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A mariner gets his temperature checked after his ship arrives in port. Image via IMO

Sharp Drop in Labor Standards Reporting Seen as Latest ‘Casualty of the Pandemic’

Mike Schuler
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February 3, 2022

The shipping industry has seen a sharp drop-off in labor standards reporting, providing further evidence that seafarer wellbeing has been an unintended “casualty of the pandemic,” the International Chamber of Shipping said this week.

The assessment comes as ICS releases its annual Shipping Industry Flag State Performance Table, which is intended to encourage shipowners to maintain a dialogue with their Flag states, and help facilitate necessary improvements in the interests of safety, the environment and decent working conditions, among other issues.

This year’s Table highlights a drop in levels of reporting on the status of national ILO labour standards, including the 2006 Maritime Labour Convention (MLC), underscoring the severe administrative pressures of the pandemic and the ongoing ‘crew change crisis’ on seafarers, governments and the industry alike, ICS says.

The Table’s criterion assessing flag states’ reporting on ILO labour standards, including the MLC, revealed a 6% decrease in Flag States successfully meeting their obligations.

The ILO Committee of Experts on the Application of Conventions and Recommendations, which compiled the report used by the ICS Table, noted that “there was a sharp decrease in the number of reports received by the deadline of 1 October this year in relation to previous years.” In total, of the 2,004 reports on labour standards requested by the ILO from governments in 2021, only 42.9% of these requests were granted. This is in comparison to a 70.7% rate of reporting received by the ILO the previous year.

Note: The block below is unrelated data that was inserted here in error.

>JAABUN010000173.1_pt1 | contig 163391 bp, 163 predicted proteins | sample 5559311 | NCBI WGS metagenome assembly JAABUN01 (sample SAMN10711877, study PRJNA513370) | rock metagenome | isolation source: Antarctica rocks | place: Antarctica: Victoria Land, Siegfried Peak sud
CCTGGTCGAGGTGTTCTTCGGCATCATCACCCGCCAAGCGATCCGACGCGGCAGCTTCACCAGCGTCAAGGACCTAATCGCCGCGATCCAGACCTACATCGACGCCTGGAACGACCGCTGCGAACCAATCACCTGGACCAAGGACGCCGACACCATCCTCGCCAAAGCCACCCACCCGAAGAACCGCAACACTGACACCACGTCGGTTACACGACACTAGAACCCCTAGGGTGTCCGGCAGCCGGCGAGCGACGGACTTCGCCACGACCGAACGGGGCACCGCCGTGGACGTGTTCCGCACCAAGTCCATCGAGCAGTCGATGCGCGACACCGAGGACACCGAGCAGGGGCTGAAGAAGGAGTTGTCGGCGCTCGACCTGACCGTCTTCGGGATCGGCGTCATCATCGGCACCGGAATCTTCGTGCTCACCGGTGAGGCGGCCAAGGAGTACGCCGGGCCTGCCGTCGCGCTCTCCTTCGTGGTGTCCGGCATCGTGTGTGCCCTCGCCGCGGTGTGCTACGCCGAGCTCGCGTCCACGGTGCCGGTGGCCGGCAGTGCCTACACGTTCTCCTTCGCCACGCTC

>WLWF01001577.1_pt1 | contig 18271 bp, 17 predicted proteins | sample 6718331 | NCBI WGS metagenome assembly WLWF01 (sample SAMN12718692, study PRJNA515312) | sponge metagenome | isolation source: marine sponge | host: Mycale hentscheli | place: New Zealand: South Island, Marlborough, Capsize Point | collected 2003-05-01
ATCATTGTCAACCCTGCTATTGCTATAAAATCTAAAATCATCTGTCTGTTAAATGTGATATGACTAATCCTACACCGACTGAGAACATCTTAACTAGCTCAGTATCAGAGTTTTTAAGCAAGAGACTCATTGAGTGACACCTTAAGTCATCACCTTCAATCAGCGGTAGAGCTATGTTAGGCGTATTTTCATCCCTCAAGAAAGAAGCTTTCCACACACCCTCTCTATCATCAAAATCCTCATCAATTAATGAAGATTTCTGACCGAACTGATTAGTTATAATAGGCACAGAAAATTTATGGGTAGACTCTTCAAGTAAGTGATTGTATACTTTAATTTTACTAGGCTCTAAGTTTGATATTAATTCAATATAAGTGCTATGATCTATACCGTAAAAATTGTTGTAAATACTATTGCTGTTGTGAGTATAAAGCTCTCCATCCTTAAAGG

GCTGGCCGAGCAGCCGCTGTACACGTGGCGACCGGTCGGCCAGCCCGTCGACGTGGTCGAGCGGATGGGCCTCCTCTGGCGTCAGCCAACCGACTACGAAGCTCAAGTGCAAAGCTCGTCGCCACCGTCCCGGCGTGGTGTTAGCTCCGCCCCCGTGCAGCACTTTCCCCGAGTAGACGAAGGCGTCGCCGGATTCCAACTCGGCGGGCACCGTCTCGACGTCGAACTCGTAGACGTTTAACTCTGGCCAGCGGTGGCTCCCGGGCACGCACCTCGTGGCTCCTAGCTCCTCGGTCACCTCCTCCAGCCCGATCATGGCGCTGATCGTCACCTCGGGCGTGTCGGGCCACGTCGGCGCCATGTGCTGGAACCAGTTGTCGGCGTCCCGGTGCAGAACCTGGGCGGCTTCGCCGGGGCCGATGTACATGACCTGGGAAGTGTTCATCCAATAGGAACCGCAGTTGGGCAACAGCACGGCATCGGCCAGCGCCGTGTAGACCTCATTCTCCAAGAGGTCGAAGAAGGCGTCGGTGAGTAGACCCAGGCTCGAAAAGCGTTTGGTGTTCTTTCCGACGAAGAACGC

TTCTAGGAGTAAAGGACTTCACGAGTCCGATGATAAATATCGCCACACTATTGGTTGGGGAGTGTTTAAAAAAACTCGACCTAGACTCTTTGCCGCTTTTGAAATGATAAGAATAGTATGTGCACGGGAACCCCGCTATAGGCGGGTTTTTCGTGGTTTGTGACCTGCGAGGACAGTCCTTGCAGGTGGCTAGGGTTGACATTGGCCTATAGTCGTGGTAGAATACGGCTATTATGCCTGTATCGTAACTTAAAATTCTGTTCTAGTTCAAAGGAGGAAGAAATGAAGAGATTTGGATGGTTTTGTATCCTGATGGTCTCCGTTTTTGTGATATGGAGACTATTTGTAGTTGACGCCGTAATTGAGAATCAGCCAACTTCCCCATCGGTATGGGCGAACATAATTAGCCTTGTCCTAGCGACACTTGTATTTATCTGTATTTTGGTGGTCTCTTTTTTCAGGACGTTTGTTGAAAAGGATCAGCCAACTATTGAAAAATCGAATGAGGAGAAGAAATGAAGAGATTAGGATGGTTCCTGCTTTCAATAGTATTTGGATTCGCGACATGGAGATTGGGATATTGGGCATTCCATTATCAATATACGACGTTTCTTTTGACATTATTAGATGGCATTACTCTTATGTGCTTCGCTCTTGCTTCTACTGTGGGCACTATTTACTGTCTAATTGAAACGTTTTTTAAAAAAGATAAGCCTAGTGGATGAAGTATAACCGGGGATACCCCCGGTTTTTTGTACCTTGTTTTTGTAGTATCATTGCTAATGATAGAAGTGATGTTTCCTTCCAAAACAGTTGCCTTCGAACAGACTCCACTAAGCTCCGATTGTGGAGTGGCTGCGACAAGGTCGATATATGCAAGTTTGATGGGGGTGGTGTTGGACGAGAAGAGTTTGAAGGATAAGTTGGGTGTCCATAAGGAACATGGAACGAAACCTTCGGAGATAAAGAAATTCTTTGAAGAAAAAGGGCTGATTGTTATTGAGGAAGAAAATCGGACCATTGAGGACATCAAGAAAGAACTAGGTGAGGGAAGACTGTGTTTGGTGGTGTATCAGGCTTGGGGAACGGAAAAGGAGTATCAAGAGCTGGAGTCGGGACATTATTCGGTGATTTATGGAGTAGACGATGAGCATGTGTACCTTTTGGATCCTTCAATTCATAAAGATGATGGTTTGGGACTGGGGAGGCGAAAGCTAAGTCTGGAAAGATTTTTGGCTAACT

The findings were an outlier against a generally strong performance across the board from most Flag States, on criteria such as Port State Control (PSC) records and ratification of international conventions. ICS noted that while this trend can be partly explained by administrative pressures brought about by COVID-19, it also serves as a reminder that the hardships suffered by the global workforce throughout this pandemic may not be at the forefront of national administrations’ minds.

“The pandemic has been a challenge for us all and one that Flag States have also had to weather,” says Guy Platten, ICS Secretary General. “However, the drop off in reporting against ILO Labour Standards, including the MLC, is further evidence that seafarer wellbeing has been an unintended casualty of the pandemic.”

“Hundreds of thousands of seafarers have been trapped on ships for many months beyond their scheduled tours of duty throughout the last two years. This report is a reminder that Flag States must keep seafarer wellbeing as a top priority,” Platten adds.

Among the 10 largest ship registers (by dead weight tonnage), covering more than 75% of the world fleet, none have more than two indicators of potentially negative performance, and five have no negative indicators at all.

The findings also suggest that distinctions between ‘traditional’ flags and open registers are no longer meaningful, with many open registers amongst the very top performers, alongside several European registers.

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